Title

Estimating the total ultrasound attenuation along the propagation path by using a reference phantom

Document Type

Article

Publication Date

2010

Journal or Book Title

Journal of the Acoustical Society of America

Volume

128

Issue

5

First Page

3232

Last Page

3238

DOI

10.1121/1.3483739

Abstract

In this study, an algorithm previously developed for estimating the total ultrasonic attenuation along the propagation path from the surface of the transducer to a region of interest in tissue, was modified to make it more practical for use in clinical settings. Specifically, the algorithm was re-derived for when a tissue mimicking phantom rather than a planar reflector is used to obtain the reference power spectrum. The reference power spectrum is needed to compensate for the transfer function of the transmitted pulse, the transfer function of transducer, and the diffraction effects that result from focusing/beam forming. The modified algorithm was tested on simulated radio frequency echo lines obtained from two samples that have different scatterer sizes and different attenuation coefficient slopes, one of which was used as a reference. The mean and standard deviation of the percent errors in the attenuation coefficient estimates ACEs were less than 5% and 10%, respectively, for ROIs that contain more than 10 pulse lengths and more than 25 independent echo lines. The proposed algorithm was also tested on two tissue mimicking phantoms that have attenuation coefficient slopes of 0.7 dB/cm-MHz and 0.5 dB/cm-MHz respectively, the latter being the reference phantom. When a single element spherically focused source was used, the mean and standard deviation of the percent errors in the ACEs were less than 5% and 10% respectively for windows that contain more than 10 pulse lengths and more than 17 independent echo lines. When a clinical array transducer was used, the mean and standard deviation of the percent errors in the ACEs were less than 5% and 25%, respectively, for windows that contain more than 12 pulse lengths and more than 45 independent echo lines.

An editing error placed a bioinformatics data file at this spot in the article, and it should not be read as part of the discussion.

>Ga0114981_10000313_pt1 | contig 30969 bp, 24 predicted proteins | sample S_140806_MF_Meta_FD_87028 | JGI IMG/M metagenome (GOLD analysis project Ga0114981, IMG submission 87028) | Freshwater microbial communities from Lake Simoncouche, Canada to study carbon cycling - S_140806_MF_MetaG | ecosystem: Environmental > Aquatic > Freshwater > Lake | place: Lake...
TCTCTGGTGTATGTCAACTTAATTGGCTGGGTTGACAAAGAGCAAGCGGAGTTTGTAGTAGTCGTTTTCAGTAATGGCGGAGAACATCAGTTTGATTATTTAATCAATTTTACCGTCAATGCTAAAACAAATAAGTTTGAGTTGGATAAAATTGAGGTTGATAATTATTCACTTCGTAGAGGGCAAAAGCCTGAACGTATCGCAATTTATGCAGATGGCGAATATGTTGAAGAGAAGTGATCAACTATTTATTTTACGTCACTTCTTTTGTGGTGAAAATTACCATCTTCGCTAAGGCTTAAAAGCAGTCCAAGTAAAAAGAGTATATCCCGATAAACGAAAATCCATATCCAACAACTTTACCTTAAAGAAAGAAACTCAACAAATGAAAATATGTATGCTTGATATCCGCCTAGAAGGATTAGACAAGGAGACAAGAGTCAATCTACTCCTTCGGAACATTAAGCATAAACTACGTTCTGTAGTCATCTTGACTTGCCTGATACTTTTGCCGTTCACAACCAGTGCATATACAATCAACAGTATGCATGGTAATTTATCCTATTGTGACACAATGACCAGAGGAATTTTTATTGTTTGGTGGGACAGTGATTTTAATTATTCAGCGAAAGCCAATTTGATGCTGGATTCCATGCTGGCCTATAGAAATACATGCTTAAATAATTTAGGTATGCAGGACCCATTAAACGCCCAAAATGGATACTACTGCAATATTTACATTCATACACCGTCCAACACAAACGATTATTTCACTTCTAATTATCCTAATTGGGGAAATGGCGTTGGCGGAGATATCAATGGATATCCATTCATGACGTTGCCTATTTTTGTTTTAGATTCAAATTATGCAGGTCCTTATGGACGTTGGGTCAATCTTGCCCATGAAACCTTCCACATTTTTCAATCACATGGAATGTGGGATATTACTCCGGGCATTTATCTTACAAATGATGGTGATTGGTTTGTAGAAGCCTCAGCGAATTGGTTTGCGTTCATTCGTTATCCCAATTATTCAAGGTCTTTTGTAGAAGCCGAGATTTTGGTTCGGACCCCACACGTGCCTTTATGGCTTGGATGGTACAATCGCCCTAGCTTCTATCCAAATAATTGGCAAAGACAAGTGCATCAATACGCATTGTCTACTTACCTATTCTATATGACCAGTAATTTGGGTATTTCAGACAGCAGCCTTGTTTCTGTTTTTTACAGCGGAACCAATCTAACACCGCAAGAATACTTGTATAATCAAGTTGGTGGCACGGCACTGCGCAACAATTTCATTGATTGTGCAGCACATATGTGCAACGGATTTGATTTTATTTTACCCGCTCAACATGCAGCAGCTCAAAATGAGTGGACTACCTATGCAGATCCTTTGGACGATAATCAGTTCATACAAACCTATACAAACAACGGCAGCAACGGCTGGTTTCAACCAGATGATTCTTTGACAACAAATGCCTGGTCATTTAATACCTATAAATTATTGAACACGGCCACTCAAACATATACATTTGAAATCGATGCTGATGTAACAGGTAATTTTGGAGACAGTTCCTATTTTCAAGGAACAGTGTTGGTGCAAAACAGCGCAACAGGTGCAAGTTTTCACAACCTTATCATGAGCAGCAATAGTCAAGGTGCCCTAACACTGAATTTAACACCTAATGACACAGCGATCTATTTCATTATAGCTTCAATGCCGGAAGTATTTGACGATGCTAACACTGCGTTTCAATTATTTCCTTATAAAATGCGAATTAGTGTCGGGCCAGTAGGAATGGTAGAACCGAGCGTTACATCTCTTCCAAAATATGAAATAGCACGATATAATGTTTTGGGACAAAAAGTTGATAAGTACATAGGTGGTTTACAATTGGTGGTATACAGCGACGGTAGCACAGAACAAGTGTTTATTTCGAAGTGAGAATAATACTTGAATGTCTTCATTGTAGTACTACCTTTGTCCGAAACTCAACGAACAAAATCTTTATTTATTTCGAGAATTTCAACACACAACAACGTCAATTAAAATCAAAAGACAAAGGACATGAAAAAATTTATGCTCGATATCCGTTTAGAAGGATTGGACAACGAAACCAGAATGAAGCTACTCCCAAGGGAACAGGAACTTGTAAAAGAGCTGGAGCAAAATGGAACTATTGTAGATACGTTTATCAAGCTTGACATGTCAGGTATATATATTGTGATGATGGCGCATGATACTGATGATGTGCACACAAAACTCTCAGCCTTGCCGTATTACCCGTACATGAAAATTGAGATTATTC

Comments

The following article appeared in The Journal of the Acoustical Society of America 128 (2010): 3232 and may be found at doi:10.1121/1.3483739.

Rights

This article may be downloaded for personal use only. Any other use requires prior permission of the author and the Acoustical Society of America.

Copyright Owner

Acoustical Society of America.

Language

en

File Format

application/pdf

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